Everything was fine for a long time, about eight years, to be exact. Then, I received an email from a made-up address that I knew was from this person I had tried so hard to hide from. (It wasn’t difficult to determine whose name it was; this person had just transposed a few letters of his name to use as a username.) The email contained my home address, and only my home address. Nothing else. I tried not to think about it too much (I knew it was a scare tactic), but I wondered how they had gotten my new email (which I quickly blocked) and my new address.

About a year after that, I moved again. And about halfway through my lease, I received another email. This one from another disposable email address, with the same simple content: my new home address. This time I got nervous so I looked up my name online and was surprised by what I found. All of my contact information was plastered online for anyone to see, spread across a series of websites like WhitePages.com and one I hadn’t heard of before at the time, RocketReach.co.

It felt like a major violation. Spam emails to your personal account are not the only risk posed by websites like RocketReach. Some people, like me, have security reasons for not wanting all of their personal and contact information available.

“With the availability of information, risks will always abound,” Moody said, “particularly if you can link online information to offline information” by misleading someone. It all depends on how someone is using the site. It’s just a tool, Moody says, and it can be used for good or bad purposes depending on the person doing the searching.

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How to remove your information from sites like RocketReach and WhitePages

Every website has a way to delete your information, and I performed that process for WhitePages.com and RocketReach.co. For WhitePages.com, it’s a relatively simple five-step process that includes an automated phone call to ensure it’s “you.” RocketReach, on the other hand, requires you to go through a process of “claiming” your profile (so deleting your information is not instantaneous) before you can go through another process to delete everything.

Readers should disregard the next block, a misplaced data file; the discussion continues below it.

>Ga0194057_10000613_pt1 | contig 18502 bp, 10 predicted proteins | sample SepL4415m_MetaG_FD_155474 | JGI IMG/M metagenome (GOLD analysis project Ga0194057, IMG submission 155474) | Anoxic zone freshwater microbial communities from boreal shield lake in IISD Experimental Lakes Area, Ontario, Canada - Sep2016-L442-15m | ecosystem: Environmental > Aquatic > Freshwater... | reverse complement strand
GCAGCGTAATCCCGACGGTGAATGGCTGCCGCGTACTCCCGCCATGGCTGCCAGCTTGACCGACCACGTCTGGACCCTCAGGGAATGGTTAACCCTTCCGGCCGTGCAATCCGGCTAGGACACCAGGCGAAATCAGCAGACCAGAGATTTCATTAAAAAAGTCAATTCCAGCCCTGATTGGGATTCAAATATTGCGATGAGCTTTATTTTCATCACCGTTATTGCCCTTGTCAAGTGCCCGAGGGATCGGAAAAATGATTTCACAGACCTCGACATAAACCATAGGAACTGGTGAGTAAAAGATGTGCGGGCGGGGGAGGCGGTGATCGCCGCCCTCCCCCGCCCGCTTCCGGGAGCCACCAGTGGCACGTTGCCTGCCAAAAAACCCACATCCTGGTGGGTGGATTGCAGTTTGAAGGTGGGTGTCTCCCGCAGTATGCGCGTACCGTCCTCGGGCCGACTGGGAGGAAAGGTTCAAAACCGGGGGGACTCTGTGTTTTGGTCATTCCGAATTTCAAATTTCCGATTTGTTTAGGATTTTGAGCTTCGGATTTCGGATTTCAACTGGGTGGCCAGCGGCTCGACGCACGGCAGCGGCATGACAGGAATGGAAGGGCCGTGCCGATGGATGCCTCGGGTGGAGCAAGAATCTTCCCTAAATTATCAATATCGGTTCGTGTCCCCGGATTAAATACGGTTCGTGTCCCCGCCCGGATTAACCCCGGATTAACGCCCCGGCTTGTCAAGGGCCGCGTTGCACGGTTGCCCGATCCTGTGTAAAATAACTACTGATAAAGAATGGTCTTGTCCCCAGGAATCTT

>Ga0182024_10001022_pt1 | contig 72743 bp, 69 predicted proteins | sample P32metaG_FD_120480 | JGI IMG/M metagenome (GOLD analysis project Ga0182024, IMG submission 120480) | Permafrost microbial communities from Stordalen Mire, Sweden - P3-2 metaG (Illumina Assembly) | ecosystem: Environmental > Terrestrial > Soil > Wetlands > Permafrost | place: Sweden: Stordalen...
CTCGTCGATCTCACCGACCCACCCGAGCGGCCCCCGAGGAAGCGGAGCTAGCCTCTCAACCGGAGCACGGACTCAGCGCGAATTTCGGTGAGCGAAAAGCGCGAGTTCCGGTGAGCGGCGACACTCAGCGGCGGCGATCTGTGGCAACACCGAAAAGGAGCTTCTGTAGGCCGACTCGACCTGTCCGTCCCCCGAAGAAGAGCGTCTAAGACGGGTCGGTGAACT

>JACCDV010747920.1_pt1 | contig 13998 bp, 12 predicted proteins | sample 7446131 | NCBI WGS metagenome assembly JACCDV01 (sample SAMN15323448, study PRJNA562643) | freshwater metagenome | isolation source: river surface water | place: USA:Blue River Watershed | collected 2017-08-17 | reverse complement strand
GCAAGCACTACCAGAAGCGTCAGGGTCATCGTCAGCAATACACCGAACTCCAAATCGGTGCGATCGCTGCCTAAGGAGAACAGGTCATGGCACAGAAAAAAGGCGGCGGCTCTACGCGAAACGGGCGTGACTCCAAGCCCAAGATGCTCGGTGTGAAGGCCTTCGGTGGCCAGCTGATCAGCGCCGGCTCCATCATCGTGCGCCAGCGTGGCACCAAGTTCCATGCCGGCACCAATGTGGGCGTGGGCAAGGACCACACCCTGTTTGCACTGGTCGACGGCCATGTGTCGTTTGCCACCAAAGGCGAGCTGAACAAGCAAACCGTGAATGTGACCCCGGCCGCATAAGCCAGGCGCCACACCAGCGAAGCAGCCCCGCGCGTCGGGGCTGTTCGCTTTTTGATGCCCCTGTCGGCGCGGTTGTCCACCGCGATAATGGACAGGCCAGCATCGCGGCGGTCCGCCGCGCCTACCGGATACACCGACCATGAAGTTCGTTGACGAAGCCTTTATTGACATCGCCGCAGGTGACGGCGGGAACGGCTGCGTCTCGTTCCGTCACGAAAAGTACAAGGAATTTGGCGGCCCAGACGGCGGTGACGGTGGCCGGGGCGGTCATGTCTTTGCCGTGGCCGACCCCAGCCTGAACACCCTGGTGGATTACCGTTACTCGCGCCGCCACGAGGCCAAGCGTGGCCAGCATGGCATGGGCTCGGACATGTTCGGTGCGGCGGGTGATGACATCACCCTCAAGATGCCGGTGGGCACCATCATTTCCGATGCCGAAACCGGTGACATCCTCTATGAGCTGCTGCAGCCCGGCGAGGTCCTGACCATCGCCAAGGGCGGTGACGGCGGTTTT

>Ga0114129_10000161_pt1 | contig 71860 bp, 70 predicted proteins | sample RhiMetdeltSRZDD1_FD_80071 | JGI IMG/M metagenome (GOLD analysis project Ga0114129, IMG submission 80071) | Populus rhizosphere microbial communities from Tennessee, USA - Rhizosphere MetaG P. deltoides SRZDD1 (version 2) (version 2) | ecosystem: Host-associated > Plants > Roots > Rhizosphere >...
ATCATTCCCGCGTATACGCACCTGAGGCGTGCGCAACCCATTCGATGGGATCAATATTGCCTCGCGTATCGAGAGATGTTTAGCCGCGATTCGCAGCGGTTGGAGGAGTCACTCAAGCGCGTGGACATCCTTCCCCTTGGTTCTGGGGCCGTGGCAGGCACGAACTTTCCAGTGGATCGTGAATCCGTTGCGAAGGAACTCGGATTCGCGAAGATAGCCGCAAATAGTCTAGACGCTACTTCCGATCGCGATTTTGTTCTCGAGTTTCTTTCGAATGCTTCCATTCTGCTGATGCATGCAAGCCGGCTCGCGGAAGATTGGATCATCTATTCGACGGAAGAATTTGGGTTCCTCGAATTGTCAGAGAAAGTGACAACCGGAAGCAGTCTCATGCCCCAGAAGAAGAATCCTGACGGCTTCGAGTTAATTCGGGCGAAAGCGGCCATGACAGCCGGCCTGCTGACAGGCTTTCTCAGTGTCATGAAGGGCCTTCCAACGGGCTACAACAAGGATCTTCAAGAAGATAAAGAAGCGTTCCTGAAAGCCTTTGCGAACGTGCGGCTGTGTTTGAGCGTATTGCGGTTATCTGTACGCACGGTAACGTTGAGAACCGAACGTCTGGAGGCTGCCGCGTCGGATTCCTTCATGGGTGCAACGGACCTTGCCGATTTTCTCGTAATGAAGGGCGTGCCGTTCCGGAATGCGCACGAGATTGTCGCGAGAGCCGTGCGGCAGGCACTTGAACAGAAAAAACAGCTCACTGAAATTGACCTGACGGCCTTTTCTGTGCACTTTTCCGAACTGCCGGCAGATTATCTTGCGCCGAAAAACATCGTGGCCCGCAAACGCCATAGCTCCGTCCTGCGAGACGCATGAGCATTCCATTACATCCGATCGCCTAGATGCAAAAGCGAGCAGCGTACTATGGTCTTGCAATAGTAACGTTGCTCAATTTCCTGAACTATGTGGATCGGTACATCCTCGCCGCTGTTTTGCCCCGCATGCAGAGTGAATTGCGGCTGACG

“If you use something and it’s free, like an app, then you are, in fact, the product.”

But as I discovered (since my information resurfaced years later), it seems that it is not certain that your information will disappear forever. As my situation shows, it’s basically just a request. And it’s not something they necessarily have to act on, because of the way privacy laws are written.

“Most of these sites have a good legal team and are well versed in each state and its relevant laws, when they apply,” Moody said. Additionally, “most US state privacy laws are based on ‘opt-out,’ and this is standard industry practice at this time,” adds Federman. “There would have to be some kind of real outcry from users, but I’m not sure how many business owners would be like that. [mad] about this, in addition to getting upset, they receive too many emails.” That is, of course, as long as the site is used appropriately, as a business prospecting tool rather than a way to locate someone who doesn’t want to be found.

How to protect your information online

To be clear: it is very, very difficult to completely protect your personal information online. With social media, personal websites, networking sites like LinkedIn, and even the apps you download on your phone, it’s not so easy to be a ghost online. Additionally, most of these sites have privacy policies that make the data collection platforms completely legal.

“If you use something and it’s free, like an app, then you’re actually the product,” Moody said. “That’s why it’s free. They offer it for free in exchange for your data.”

Still, the best thing you can do is try to be as careful as possible with the personal information you share online. Taking these smart privacy steps can help:

  • Make profiles private whenever possible.
  • Carefully read the privacy policy of websites, email platforms and smartphone apps if your security is an issue (and consider not downloading that app or having a profile on that social site if the policy says your data is valid) .
  • Search yourself periodically online and, for each search result that shows personal information, go through the process of removing those details. The process varies by website, but you can often find step-by-step instructions in the site’s FAQ section or directly on the page where your details are located.
  • Please do not assume that requesting deletion of your personal information will cause it to be “out” forever. Even after you have successfully deleted your data, continue typing its name into the search engine from time to time to make sure it is still gone.